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Sunspots and Solar Flares

Solar activity is accompanied by strong magnetic fields. The magnetic fields around sunspots are over a thousand times stronger than the sun's normal magnetic field, which is comparable in strength to the Earth's magnetic field. Sunspots are active regions where the strong magnetic fields have erupted through the upper layers of the sun sometimes giving rise to solar flares. To better understand how sunspot activity influences solar flares, astronomers trace the flow of gases through the various layers of the sun to better grasp the shapes and strengths of the magnetic fields along the way.


Visible Image of Sun

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(figure 2.2)

Layered just below the sun's atmosphere, the photosphere shines rather uniformly in the visible portion of the spectrum. A few sunspots show as dark regions in this picture, where the strong magnetic fields prevent the light from radiating off the photosphere. Some of these sunspots are as large as our own planet!

The Sun's Transition Layer

UV Image of Sun

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(figure 2.4)

This ultraviolet image shows a level of the transition layer, the innermost layer of the sun's atmosphere, that has a temperature of 180 thousand degrees Fahrenheit. Regions where strong magnetic fields concentrate great amounts of gas are white, indicating strong emissions. At the poles, magnetic fields extend straight out into space, carrying gases with them. Thus we see no electromagnetic emissions.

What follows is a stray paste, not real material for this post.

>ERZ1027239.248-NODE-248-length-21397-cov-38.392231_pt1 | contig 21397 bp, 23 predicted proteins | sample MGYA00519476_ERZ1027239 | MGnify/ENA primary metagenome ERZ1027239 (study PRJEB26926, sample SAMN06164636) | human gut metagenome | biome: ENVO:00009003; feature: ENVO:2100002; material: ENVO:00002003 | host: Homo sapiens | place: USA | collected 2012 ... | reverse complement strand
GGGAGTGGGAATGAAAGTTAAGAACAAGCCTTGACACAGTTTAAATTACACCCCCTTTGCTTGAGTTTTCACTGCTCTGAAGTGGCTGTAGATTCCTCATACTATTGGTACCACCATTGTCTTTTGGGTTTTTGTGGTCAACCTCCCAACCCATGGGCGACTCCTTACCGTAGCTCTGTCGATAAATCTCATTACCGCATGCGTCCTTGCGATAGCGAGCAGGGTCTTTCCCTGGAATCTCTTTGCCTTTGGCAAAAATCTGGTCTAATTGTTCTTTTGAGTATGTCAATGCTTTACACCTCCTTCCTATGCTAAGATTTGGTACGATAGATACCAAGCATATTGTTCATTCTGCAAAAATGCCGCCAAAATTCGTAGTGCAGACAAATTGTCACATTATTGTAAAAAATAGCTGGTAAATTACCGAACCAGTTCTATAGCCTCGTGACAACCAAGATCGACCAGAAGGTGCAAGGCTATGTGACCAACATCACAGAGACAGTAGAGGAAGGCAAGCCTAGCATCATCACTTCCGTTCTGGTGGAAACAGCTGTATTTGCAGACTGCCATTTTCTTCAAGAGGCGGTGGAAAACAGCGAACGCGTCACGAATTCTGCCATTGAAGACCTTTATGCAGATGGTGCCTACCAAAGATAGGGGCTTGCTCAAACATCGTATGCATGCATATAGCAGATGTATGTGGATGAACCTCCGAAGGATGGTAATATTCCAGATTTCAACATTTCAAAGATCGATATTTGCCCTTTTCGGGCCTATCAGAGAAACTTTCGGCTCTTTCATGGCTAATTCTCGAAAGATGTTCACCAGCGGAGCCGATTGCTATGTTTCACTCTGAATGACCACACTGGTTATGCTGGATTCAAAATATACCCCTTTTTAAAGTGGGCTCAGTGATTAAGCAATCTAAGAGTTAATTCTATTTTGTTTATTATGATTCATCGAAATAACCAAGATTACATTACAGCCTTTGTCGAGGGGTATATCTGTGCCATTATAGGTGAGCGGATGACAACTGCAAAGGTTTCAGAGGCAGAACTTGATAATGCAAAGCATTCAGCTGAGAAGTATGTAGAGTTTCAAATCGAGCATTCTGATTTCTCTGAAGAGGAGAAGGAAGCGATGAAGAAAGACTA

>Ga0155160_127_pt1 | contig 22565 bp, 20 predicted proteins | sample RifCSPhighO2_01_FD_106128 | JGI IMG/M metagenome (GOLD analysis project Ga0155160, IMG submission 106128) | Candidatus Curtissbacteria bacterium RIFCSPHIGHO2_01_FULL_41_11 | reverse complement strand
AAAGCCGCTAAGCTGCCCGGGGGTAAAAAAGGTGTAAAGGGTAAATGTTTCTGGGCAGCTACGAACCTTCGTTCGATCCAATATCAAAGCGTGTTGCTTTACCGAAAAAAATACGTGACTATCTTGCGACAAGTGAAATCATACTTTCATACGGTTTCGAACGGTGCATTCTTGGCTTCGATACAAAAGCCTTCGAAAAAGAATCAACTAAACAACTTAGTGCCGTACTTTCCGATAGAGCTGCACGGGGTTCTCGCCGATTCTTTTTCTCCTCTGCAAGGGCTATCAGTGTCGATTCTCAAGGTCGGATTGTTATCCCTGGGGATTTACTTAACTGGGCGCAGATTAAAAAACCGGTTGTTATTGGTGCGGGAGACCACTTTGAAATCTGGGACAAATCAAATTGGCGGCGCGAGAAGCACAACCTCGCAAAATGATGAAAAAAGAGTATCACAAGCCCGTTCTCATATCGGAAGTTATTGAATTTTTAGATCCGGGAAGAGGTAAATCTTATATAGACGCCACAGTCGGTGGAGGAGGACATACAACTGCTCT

The Sun's X-rays

X-Ray Image of Sun

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(figure 2.15)

X-ray images of the sun reveal its hottest, outermost layer called the corona. The gases in the corona are affected by the magnetic fields much the same way as the transition layer gases. The dark regions are where the sun's magnetic field extends into outer space, carrying with it the hot gases. The bright regions show where the coronal gases are trapped in the snarls of the magnetic fields of active regions.

Sunspot Polarities

Sunspot Polarities

JPEG Image (32K); Credits and Copyrights

(figure 2.8)

This image is intended to reveal the polarity of the sunspots present when this image was produced. Just like magnets sunspots have both poles. The red coloring signifies north poles, while blue coloring signifies south poles. This polarity is important in understanding how the magnetic fields interact to produce the violent eruptions that result in solar flares.

Note: Take optical from Australian server, and other images from the The New Astronomy book.

Note: Looking for more BIMA images to incorporate.

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